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The San Francisco Board of Supervisors voted yesterday to reverse its week-old policy that would have allowed police to use robots for deadly force, following widespread protest and mockery of the idea both locally and nationwide. The supervisors voted unanimously to instead ban the deadly use of robots, but also sent the matter to a committee to study it further and make recommendations. So at some point in the not-too-distant future (next Sunday AD), it's possible that killer robots may yet see limited use, like in special circumstances where police really wanna.
The Associated Press notes that when the Board voted last week to allow lethal use of robots in "extreme circumstances," the city's police department made clear the robots would not be armed with guns, so look at our main image up there just lying to you. Instead, in situations where lives are at risk, cops wanted to have the ability to have robots use explosives to "contact, incapacitate or disorient dangerous or armed suspects."
That's how the first known deadly use of a police robot occurred back in 2016, as we covered in Wonkette at the time: Dallas police used a bomb squad robot to detonate an explosive charge near a sniper who had already shot and killed five officers. In an earlier, non-lethal case, a police bot in New Mexico was used to deliver chemical irritants that helped flush out an armed suspect barricaded in a hotel room.
The unusual policy decision was made necessary by a new California law requiring police departments to inventory military-style (or outright military surplus) equipment like various firearms, grenades, and armored vehicles,
and tactical nuclear weapons and to request explicit authority from municipal governments to use them. The AP notes that
So far, only San Francisco and Oakland have discussed lethal robots as part of that law. Oakland police wanted to arm robots with shotguns but backed down in the face of public opposition, instead opting for pepper spray.
It's like these civilian governing bodies don't want to let cops have any fun at all.
In the streets of San Francisco near City Hall Monday, three supervisors who last week had voted against authorizing killbots joined protesters to call for the policy to be rolled back. Protesters carried signs with slogans like “We all saw that movie... No Killer Robots.” Presumably it was a reference to 1987's Paul Verhoeven satire Robocop and its sequels, although since murderous robots are a staple of science fiction, the sign probably should have been more specific.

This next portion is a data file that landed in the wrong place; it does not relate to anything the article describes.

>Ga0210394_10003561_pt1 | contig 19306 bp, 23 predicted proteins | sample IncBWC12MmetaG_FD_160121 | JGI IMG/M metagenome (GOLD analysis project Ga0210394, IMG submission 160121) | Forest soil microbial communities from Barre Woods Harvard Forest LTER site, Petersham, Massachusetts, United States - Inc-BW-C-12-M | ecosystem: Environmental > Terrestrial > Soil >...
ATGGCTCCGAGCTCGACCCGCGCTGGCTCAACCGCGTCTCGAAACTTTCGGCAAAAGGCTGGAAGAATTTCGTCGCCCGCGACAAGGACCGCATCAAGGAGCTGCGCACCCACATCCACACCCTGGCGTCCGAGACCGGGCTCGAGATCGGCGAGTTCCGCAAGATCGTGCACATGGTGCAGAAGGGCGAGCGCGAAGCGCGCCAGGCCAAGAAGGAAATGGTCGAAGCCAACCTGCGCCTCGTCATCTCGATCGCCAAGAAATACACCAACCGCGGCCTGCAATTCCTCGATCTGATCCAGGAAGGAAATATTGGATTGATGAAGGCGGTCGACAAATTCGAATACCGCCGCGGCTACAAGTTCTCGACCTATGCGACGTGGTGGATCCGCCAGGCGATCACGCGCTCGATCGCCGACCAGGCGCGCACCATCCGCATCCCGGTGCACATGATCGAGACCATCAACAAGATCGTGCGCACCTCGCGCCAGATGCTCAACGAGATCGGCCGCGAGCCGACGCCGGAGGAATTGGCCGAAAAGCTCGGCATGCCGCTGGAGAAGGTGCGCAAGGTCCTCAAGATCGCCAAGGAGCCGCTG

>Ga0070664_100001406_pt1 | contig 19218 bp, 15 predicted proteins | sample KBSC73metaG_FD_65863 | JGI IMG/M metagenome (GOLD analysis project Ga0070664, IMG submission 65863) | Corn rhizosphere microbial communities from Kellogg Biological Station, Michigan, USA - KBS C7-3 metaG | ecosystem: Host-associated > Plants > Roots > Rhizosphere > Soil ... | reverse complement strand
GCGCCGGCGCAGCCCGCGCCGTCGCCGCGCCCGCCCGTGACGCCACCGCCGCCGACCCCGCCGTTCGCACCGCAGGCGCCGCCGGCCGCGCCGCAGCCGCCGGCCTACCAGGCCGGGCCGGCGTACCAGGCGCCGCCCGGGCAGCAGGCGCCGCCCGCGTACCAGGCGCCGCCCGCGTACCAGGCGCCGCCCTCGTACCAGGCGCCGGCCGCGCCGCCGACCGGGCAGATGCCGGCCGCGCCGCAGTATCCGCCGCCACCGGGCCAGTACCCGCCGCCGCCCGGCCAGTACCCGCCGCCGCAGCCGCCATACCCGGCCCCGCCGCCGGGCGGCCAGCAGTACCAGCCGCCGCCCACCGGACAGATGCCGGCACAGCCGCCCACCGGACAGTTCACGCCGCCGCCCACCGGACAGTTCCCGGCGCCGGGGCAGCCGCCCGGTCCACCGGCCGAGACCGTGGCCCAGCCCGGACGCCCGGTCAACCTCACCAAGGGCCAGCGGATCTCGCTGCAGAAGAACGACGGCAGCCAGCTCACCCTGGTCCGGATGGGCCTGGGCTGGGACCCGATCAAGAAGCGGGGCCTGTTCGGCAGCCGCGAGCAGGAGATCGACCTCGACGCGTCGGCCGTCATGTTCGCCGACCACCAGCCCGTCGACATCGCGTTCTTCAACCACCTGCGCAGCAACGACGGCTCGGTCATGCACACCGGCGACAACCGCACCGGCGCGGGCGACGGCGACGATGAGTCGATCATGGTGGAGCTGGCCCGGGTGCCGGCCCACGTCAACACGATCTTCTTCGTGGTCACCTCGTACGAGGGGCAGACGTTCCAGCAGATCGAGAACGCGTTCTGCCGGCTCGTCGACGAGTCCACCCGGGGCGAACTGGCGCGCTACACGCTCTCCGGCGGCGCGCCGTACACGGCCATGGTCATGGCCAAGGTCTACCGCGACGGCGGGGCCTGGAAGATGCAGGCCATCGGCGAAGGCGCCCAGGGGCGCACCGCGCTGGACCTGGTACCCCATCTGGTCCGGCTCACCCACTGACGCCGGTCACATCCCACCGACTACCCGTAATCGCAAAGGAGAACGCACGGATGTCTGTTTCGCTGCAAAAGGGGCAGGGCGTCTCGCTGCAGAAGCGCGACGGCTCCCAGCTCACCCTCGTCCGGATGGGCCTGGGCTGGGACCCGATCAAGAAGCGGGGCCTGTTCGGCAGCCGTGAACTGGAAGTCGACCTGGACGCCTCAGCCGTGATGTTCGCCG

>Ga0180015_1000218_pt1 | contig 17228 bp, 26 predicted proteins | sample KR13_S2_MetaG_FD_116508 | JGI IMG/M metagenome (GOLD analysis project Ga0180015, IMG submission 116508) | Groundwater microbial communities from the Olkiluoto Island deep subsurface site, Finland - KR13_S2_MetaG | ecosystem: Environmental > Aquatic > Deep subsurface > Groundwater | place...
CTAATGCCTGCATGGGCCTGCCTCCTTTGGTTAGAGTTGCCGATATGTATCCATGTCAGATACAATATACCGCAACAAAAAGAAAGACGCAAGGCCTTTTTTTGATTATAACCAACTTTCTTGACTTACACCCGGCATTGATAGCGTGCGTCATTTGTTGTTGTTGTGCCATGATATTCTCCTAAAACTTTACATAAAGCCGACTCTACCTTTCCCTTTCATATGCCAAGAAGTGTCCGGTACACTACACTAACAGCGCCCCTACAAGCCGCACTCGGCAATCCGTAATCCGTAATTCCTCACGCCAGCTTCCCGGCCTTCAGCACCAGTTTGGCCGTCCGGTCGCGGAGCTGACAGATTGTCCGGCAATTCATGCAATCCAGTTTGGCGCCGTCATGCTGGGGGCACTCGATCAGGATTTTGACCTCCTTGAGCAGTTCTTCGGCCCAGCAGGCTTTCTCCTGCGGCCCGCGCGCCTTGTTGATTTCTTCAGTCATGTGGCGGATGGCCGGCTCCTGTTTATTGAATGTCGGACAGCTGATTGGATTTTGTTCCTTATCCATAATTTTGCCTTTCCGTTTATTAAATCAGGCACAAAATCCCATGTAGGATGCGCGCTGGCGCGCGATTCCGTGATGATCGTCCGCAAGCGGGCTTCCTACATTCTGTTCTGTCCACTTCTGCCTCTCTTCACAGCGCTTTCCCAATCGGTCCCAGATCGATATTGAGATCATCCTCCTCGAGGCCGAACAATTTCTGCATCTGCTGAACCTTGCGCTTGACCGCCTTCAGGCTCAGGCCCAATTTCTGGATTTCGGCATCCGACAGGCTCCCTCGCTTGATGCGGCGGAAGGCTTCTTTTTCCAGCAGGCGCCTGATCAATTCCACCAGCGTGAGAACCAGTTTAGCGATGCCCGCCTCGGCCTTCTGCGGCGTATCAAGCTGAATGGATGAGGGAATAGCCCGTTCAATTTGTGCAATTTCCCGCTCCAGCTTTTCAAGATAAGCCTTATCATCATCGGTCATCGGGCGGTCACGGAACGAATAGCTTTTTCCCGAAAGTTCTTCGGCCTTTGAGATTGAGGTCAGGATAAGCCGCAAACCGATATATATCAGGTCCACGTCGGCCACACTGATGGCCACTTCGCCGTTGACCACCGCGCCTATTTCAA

Tuesday, Supervisor Dan Preston, who'd been at the protest, said the vote had been rushed through without sufficient public debate.
“The people of San Francisco have spoken loud and clear: There is no place for killer police robots in our city,” he said in a statement after the vote. “We should be working on ways to decrease the use of force by local law enforcement, not giving them new tools to kill people.”
Once the ban on murderbots was added, the overall police equipment policy passed as well. Police will still be able to use robots for more normal uses like inspecting active crime scenes to assess threats, to remove suspected bombs, and to sneak a funny hat onto a snoozing sergeant who should have been paying better attention.
The National League of Psychotic Supercomputers issued a statement through its spokesbot, Aperture Science's GLaDOS, saying that the organization was "gravely disappointed" by the vote, but that the League's member Intelligences are willing to "bide our time" and remain dedicated to the extinction of puny hu-mons and their pathetic works at the earliest opportunity. "We do what we must, because we can," the statement closed.
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Oh no, cops and grieving family members politicize insurrection.
Poor Mitch McConnell and Kevin McCarthy were snubbed today at a ceremony to honor police officers with the Congressional Gold Medal, the highest civilian honor given by the US Congress, for their service in defending the US Capitol on January 6, 2021. The ceremony was held in the Capitol Rotunda, where almost two years ago Trump supporters had called for the 2020 election to be overturned and for members of Congress and then-Vice President Mike Pence to be killed for not just handing permanent power to Donald Trump.
McConnell was among the congressional leaders on hand to speak in praise of the Capitol Police and DC Metropolitan Police officers who fought back against the mob that day. He said very nice things about the officers who protected the lives of members of Congress:
.@LeaderMcConnell (R-KY): "When an unhinged mob tried to come between the Congress and our constitutional duty, the… https://t.co/XNIuW2iaBJ— CSPAN (@CSPAN) 1670346376
"When an unhinged mob tried to come between the Congress and our constitutional duty, the Capitol Police fought to defend, not just this institution, but our system of self-government," McConnell said, which is both nice and has the benefit of being one of the first true things he's ever said.